Some ideas of putting bar codes into paper magazines, which could be read into a computer with the appropriate peripheral, were floated at the time, but never caught on. Since the common data storage medium of the earliest home computers was the audio cassette, the first magazine published on a physical computer medium was actually a cassette magazine rather than a disk magazine; CLOAD magazine, for the Radio Shack TRS-80 computer, began publication in 1978, named after the command to load a program from cassette on that computer system.

CLOAD was not the first electronic periodical, however, because various ARPANET digests had been published as text files sent around the network since the early 1970s. These, however, were pure ASCII text and hence were not diskmags by the current definition. Also, at the time, few people outside of academic institutions had access to this forerunner of the Internet.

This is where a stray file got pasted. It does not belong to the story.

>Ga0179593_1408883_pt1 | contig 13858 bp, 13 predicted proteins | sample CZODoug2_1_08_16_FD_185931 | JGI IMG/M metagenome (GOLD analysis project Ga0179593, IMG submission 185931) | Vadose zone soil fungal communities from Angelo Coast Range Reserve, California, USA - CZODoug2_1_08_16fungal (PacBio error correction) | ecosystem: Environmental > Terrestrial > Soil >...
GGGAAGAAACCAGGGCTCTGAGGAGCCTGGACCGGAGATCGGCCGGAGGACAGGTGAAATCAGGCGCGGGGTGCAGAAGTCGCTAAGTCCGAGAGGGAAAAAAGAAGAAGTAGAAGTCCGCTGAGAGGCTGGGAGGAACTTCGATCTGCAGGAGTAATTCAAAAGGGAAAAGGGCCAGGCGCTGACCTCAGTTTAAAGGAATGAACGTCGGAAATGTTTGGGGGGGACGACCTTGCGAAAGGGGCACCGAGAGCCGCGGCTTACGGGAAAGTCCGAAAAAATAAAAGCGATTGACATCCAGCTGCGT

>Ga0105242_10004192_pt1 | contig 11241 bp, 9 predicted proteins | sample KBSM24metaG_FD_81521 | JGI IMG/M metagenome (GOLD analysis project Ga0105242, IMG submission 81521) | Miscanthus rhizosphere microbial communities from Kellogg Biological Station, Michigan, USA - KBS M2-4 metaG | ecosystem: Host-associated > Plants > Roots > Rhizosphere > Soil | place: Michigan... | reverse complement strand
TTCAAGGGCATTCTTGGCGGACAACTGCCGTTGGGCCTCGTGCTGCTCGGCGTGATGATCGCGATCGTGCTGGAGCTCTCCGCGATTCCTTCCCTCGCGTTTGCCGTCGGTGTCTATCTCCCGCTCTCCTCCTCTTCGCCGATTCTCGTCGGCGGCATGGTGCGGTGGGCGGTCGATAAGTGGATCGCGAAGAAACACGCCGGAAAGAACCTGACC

In September, 1981, the first issue of Softdisk was published for Apple II computers; coming out monthly on a 5¼" diskette, this was the first floppy-disk-based periodical. This was the first publication of a company also known as Softdisk which would later bring out similar publications for the Commodore 64, IBM PC, and Apple Macintosh. Of these magazines, the one for the Commodore 64, called Loadstar, continued publishing until issue 249 in 2007 - making it the longest running disk software magazine in history. Other publishers produced a variety of competing publications, including Diskazine, Window, I.B.Magazette, UPTIME, and PC Life. The Atari ST, in 1986, saw the first disk magazine in the shape of ST News. This was an English-language on-disk magazine from the Netherlands. Some publishers of paper magazines published disk companions, either polybagged with the magazines (in the form of so-called covermounts) or available as separate subscriptions.